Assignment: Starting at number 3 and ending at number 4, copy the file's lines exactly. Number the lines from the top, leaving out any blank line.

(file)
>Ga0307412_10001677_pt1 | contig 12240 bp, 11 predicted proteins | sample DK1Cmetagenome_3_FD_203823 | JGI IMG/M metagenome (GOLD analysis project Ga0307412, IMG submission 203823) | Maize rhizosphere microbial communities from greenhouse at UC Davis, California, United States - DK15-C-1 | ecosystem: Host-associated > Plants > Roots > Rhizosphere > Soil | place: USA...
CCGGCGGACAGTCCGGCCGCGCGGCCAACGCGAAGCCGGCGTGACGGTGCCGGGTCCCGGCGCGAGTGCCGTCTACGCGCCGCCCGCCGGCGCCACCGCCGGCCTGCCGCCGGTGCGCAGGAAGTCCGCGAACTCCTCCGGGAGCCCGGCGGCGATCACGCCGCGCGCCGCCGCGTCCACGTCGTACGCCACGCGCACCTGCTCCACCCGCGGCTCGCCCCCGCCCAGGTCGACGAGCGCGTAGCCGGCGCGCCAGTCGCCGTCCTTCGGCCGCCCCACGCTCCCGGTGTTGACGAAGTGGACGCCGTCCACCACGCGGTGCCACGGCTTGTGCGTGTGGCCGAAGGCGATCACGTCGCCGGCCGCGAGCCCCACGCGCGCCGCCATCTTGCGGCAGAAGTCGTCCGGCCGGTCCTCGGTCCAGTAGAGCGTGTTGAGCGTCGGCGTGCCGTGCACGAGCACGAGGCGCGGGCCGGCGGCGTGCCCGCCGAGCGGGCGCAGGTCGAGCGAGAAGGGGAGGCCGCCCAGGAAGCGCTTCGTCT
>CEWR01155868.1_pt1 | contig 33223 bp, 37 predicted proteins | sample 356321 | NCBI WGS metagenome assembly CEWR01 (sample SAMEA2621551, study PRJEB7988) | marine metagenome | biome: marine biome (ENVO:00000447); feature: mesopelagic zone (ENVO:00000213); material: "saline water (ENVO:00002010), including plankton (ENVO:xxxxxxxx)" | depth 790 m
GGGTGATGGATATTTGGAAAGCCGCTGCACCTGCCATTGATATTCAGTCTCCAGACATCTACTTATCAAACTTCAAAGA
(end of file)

>CEWR01155868.1_pt1 | contig 33223 bp, 37 predicted proteins | sample 356321 | NCBI WGS metagenome assembly CEWR01 (sample SAMEA2621551, study PRJEB7988) | marine metagenome | biome: marine biome (ENVO:00000447); feature: mesopelagic zone (ENVO:00000213); material: "saline water (ENVO:00002010), including plankton (ENVO:xxxxxxxx)" | depth 790 m
GGGTGATGGATATTTGGAAAGCCGCTGCACCTGCCATTGATATTCAGTCTCCAGACATCTACTTATCAAACTTCAAAGA